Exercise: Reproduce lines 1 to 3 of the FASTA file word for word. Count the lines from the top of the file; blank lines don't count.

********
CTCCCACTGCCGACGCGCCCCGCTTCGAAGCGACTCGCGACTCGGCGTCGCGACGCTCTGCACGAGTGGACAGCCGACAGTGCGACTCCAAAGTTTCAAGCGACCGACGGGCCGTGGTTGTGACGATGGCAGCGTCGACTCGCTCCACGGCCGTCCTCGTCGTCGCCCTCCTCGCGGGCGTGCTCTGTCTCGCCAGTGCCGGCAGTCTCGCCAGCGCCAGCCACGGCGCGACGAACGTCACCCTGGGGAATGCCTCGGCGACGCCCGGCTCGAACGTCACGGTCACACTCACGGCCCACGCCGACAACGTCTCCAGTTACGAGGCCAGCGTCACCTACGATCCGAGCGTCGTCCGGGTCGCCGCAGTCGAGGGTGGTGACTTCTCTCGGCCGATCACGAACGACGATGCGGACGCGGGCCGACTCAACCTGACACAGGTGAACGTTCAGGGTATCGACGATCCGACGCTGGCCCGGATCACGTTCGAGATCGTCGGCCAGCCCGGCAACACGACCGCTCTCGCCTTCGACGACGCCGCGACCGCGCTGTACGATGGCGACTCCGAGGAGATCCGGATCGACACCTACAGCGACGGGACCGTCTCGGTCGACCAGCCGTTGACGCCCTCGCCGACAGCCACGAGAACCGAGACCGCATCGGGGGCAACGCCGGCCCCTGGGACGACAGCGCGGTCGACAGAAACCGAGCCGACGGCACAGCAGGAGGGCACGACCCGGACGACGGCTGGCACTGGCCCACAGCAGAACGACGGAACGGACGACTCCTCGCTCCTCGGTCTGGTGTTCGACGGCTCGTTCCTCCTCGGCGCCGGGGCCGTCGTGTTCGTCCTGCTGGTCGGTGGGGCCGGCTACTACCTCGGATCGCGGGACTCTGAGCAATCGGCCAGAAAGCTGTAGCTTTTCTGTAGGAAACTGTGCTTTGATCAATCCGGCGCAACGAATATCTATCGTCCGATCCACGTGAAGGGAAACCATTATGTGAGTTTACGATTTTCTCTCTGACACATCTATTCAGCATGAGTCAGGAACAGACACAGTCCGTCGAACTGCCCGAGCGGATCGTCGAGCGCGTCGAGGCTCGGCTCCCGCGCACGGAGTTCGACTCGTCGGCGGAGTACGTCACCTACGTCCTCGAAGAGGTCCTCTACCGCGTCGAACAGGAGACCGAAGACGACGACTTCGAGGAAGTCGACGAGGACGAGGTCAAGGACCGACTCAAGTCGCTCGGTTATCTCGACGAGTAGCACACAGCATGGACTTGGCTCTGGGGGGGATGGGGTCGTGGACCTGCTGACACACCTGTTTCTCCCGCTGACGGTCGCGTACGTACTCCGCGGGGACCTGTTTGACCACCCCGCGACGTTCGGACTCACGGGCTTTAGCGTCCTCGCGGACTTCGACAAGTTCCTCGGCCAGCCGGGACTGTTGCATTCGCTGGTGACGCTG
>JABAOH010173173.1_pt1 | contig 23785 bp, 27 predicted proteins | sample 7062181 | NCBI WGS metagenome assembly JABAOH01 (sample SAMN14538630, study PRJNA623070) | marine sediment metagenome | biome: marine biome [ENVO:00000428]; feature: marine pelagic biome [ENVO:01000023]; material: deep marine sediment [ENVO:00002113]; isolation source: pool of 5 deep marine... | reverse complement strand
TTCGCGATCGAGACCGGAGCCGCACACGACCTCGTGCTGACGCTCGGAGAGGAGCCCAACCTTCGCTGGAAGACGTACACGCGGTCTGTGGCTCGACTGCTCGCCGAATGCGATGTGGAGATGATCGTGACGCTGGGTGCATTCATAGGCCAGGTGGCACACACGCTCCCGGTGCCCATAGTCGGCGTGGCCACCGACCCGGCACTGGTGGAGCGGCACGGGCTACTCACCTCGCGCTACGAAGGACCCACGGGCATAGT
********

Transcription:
CTCCCACTGCCGACGCGCCCCGCTTCGAAGCGACTCGCGACTCGGCGTCGCGACGCTCTGCACGAGTGGACAGCCGACAGTGCGACTCCAAAGTTTCAAGCGACCGACGGGCCGTGGTTGTGACGATGGCAGCGTCGACTCGCTCCACGGCCGTCCTCGTCGTCGCCCTCCTCGCGGGCGTGCTCTGTCTCGCCAGTGCCGGCAGTCTCGCCAGCGCCAGCCACGGCGCGACGAACGTCACCCTGGGGAATGCCTCGGCGACGCCCGGCTCGAACGTCACGGTCACACTCACGGCCCACGCCGACAACGTCTCCAGTTACGAGGCCAGCGTCACCTACGATCCGAGCGTCGTCCGGGTCGCCGCAGTCGAGGGTGGTGACTTCTCTCGGCCGATCACGAACGACGATGCGGACGCGGGCCGACTCAACCTGACACAGGTGAACGTTCAGGGTATCGACGATCCGACGCTGGCCCGGATCACGTTCGAGATCGTCGGCCAGCCCGGCAACACGACCGCTCTCGCCTTCGACGACGCCGCGACCGCGCTGTACGATGGCGACTCCGAGGAGATCCGGATCGACACCTACAGCGACGGGACCGTCTCGGTCGACCAGCCGTTGACGCCCTCGCCGACAGCCACGAGAACCGAGACCGCATCGGGGGCAACGCCGGCCCCTGGGACGACAGCGCGGTCGACAGAAACCGAGCCGACGGCACAGCAGGAGGGCACGACCCGGACGACGGCTGGCACTGGCCCACAGCAGAACGACGGAACGGACGACTCCTCGCTCCTCGGTCTGGTGTTCGACGGCTCGTTCCTCCTCGGCGCCGGGGCCGTCGTGTTCGTCCTGCTGGTCGGTGGGGCCGGCTACTACCTCGGATCGCGGGACTCTGAGCAATCGGCCAGAAAGCTGTAGCTTTTCTGTAGGAAACTGTGCTTTGATCAATCCGGCGCAACGAATATCTATCGTCCGATCCACGTGAAGGGAAACCATTATGTGAGTTTACGATTTTCTCTCTGACACATCTATTCAGCATGAGTCAGGAACAGACACAGTCCGTCGAACTGCCCGAGCGGATCGTCGAGCGCGTCGAGGCTCGGCTCCCGCGCACGGAGTTCGACTCGTCGGCGGAGTACGTCACCTACGTCCTCGAAGAGGTCCTCTACCGCGTCGAACAGGAGACCGAAGACGACGACTTCGAGGAAGTCGACGAGGACGAGGTCAAGGACCGACTCAAGTCGCTCGGTTATCTCGACGAGTAGCACACAGCATGGACTTGGCTCTGGGGGGGATGGGGTCGTGGACCTGCTGACACACCTGTTTCTCCCGCTGACGGTCGCGTACGTACTCCGCGGGGACCTGTTTGACCACCCCGCGACGTTCGGACTCACGGGCTTTAGCGTCCTCGCGGACTTCGACAAGTTCCTCGGCCAGCCGGGACTGTTGCATTCGCTGGTGACGCTG
>JABAOH010173173.1_pt1 | contig 23785 bp, 27 predicted proteins | sample 7062181 | NCBI WGS metagenome assembly JABAOH01 (sample SAMN14538630, study PRJNA623070) | marine sediment metagenome | biome: marine biome [ENVO:00000428]; feature: marine pelagic biome [ENVO:01000023]; material: deep marine sediment [ENVO:00002113]; isolation source: pool of 5 deep marine... | reverse complement strand
TTCGCGATCGAGACCGGAGCCGCACACGACCTCGTGCTGACGCTCGGAGAGGAGCCCAACCTTCGCTGGAAGACGTACACGCGGTCTGTGGCTCGACTGCTCGCCGAATGCGATGTGGAGATGATCGTGACGCTGGGTGCATTCATAGGCCAGGTGGCACACACGCTCCCGGTGCCCATAGTCGGCGTGGCCACCGACCCGGCACTGGTGGAGCGGCACGGGCTACTCACCTCGCGCTACGAAGGACCCACGGGCATAGT